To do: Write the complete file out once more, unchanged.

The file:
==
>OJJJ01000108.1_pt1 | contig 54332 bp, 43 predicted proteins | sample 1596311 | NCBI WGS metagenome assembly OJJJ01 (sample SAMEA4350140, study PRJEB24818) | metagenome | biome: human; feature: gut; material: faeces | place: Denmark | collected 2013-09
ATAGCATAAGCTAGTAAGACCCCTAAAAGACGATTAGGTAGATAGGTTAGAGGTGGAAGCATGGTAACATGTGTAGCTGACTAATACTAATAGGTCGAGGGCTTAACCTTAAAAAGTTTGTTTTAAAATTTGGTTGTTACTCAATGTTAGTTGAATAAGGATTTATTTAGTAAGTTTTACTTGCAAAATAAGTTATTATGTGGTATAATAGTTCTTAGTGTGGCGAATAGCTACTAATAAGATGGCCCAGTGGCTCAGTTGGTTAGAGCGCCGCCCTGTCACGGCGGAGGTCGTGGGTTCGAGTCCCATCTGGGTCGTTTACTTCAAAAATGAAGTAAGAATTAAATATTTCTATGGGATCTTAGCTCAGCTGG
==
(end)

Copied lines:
>OJJJ01000108.1_pt1 | contig 54332 bp, 43 predicted proteins | sample 1596311 | NCBI WGS metagenome assembly OJJJ01 (sample SAMEA4350140, study PRJEB24818) | metagenome | biome: human; feature: gut; material: faeces | place: Denmark | collected 2013-09
ATAGCATAAGCTAGTAAGACCCCTAAAAGACGATTAGGTAGATAGGTTAGAGGTGGAAGCATGGTAACATGTGTAGCTGACTAATACTAATAGGTCGAGGGCTTAACCTTAAAAAGTTTGTTTTAAAATTTGGTTGTTACTCAATGTTAGTTGAATAAGGATTTATTTAGTAAGTTTTACTTGCAAAATAAGTTATTATGTGGTATAATAGTTCTTAGTGTGGCGAATAGCTACTAATAAGATGGCCCAGTGGCTCAGTTGGTTAGAGCGCCGCCCTGTCACGGCGGAGGTCGTGGGTTCGAGTCCCATCTGGGTCGTTTACTTCAAAAATGAAGTAAGAATTAAATATTTCTATGGGATCTTAGCTCAGCTGG